• OpenUniversity have a site called OpenLearn where you can do free modules from their psychology course and get certificates for them. Do universities take these certificates seriously? I have no idea! I think they'll at least show interest, dedication, and maybe give you a talking point at the interview. Again, no idea.




  • dar100 wrote: »
    prior experience is not needed for an undergrad degree.
    For a lot of undergraduate degrees it absolutely 100% is if you are a mature student.

    I don't see why psychology would be any different, as it's very academic, they'll want you to prove aptitude and ability.




  • For a lot of undergraduate degrees it absolutely 100% is if you are a mature student.

    I don't see why psychology would be any different, as it's very academic, they'll want you to prove aptitude and ability.

    Prior experience is not needed for psychology, 18 year olds can apply through CAO from college.

    A psychology degree does not qualify you to do anything other than further study

    As you said it's based on aptitude, not prior experience




  • dar100 wrote: »
    Prior experience is not needed for psychology, 18 year olds can apply through CAO from college.

    A psychology degree does not qualify you to do anything other than further study

    As you said it's based on aptitude, not prior experience

    18 year olds have CAO points, and they need a LOT. 480 it was back in my day. Maybe not a lot by everyone's standards ha ha, but a lot by mine.

    So a mature student has to prove they have an aptitude along the lines of a kid who was able to earn 480+ in their leaving, which is quite the achievement.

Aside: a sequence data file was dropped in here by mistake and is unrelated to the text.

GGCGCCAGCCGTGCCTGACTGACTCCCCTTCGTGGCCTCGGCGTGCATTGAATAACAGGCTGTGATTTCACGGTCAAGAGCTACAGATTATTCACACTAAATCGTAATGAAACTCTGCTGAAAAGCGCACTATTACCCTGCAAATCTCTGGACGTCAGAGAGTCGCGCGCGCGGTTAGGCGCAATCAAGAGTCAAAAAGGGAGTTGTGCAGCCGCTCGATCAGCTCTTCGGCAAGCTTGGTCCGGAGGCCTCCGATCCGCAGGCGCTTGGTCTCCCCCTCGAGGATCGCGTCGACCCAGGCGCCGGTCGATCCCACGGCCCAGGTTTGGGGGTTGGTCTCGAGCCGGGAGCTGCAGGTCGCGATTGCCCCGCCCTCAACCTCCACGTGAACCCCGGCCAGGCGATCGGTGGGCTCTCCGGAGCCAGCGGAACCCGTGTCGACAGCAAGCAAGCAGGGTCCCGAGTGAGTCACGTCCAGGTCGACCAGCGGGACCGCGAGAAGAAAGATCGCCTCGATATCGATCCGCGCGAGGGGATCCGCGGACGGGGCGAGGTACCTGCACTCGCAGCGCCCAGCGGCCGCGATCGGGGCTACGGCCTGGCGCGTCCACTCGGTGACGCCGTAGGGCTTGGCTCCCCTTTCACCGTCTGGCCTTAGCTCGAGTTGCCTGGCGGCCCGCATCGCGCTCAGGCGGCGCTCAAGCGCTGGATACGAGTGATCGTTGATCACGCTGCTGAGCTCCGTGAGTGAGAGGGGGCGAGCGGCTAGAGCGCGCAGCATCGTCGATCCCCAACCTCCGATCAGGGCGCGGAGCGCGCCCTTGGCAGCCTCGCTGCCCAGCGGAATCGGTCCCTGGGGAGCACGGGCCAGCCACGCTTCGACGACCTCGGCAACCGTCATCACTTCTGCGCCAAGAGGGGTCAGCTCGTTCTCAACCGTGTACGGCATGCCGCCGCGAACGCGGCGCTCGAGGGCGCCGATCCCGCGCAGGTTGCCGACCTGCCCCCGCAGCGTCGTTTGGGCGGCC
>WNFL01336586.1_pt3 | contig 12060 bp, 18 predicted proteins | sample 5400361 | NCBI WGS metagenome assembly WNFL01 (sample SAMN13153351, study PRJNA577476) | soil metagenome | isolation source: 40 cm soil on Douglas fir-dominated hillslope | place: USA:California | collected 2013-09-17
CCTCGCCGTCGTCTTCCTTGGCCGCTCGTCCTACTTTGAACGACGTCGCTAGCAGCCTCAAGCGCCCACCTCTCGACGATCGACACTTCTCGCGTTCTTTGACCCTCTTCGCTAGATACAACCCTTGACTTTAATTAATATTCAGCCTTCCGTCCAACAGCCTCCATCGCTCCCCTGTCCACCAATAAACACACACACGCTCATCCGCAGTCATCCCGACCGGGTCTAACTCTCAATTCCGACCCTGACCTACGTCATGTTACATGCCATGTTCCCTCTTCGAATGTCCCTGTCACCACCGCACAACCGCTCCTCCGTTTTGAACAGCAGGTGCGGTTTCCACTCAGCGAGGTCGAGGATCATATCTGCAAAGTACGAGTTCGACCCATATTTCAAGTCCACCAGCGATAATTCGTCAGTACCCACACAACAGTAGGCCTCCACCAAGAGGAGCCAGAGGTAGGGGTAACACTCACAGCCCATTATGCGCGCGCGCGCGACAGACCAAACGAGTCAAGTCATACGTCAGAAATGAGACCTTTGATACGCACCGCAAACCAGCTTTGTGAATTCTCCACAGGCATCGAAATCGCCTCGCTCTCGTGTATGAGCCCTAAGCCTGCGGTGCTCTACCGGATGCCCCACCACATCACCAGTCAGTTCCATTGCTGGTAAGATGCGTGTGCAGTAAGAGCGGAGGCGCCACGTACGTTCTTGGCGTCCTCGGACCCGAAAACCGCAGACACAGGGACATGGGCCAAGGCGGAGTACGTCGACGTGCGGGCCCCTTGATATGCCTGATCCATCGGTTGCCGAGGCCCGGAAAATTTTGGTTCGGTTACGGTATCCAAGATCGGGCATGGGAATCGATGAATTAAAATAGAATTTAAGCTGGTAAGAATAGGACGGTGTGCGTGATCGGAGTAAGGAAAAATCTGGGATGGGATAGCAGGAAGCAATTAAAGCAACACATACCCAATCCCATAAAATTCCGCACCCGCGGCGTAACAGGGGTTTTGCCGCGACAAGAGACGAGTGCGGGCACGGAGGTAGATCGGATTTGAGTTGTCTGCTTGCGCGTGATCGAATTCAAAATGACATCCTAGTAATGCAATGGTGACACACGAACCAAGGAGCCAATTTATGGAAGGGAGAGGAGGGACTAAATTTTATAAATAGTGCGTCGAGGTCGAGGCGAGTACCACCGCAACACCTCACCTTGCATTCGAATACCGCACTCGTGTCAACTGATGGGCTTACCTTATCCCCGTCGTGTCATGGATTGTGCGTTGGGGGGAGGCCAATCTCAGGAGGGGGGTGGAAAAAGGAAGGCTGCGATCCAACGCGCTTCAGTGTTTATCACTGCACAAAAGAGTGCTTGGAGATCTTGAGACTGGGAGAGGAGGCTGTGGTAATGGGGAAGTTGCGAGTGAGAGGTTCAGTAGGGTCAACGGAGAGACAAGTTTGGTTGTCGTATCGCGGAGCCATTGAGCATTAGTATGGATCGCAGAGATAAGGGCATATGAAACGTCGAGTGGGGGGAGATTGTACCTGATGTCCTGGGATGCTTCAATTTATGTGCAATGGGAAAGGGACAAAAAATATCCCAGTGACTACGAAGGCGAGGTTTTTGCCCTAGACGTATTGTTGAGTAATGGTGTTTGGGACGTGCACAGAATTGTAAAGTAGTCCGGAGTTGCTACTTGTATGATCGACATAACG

I mean unless it's a private college.

    OP you could do it part time in a private college, pay much more, not be entitled to susi, but be pretty much guaranteed acceptance.


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  • Just adding some resources, don't know if they'll be of use:

    http://www.open.edu/openlearn/free-courses/full-catalogue < all free courses

    www.open.edu/openlearn/health-sports-psychology/psychology/starting-psychology/content-section-0 < "starting with psychology"


    I found I could order older editions of textbooks for 1 cent plus post and packaging (3-5 euro) on Amazon.

    Here's an example of what I mean: https://www.amazon.co.uk/gp/offer-listing/0534211089/ref=sr_1_11_olp?ie=UTF8&qid=1516888121&sr=8-11&keywords=biological+psychology+kalat

    I love this book so much. Fascinating stuff.

    Check out this NCI course:

    https://www.ncirl.ie/Courses/Course-Details/course/BAHPSYCHE

    Looks fantastic for mature students to me. I'd love to do it. I'm going to do a foundation course in Counselling and in the unlikely event I find it's not for me I'll try to get into that in September. Such a good price too!




  • If you have a degree already, you can do part time hdip level 8 in psychology over two years. It is equal to the undergrad degree, and you can do it part time, it qualifies for accreditation for PSI




  • dar100 wrote: »
    If you have a degree already, you can do part time hdip level 8 in psychology over two years. It is equal to the undergrad degree, and you can do it part time, it qualifies for accreditation for PSI

    The last time I looked at one of those it required a level 8 degree (not level 7) and in a related field, but maybe they're not all like that?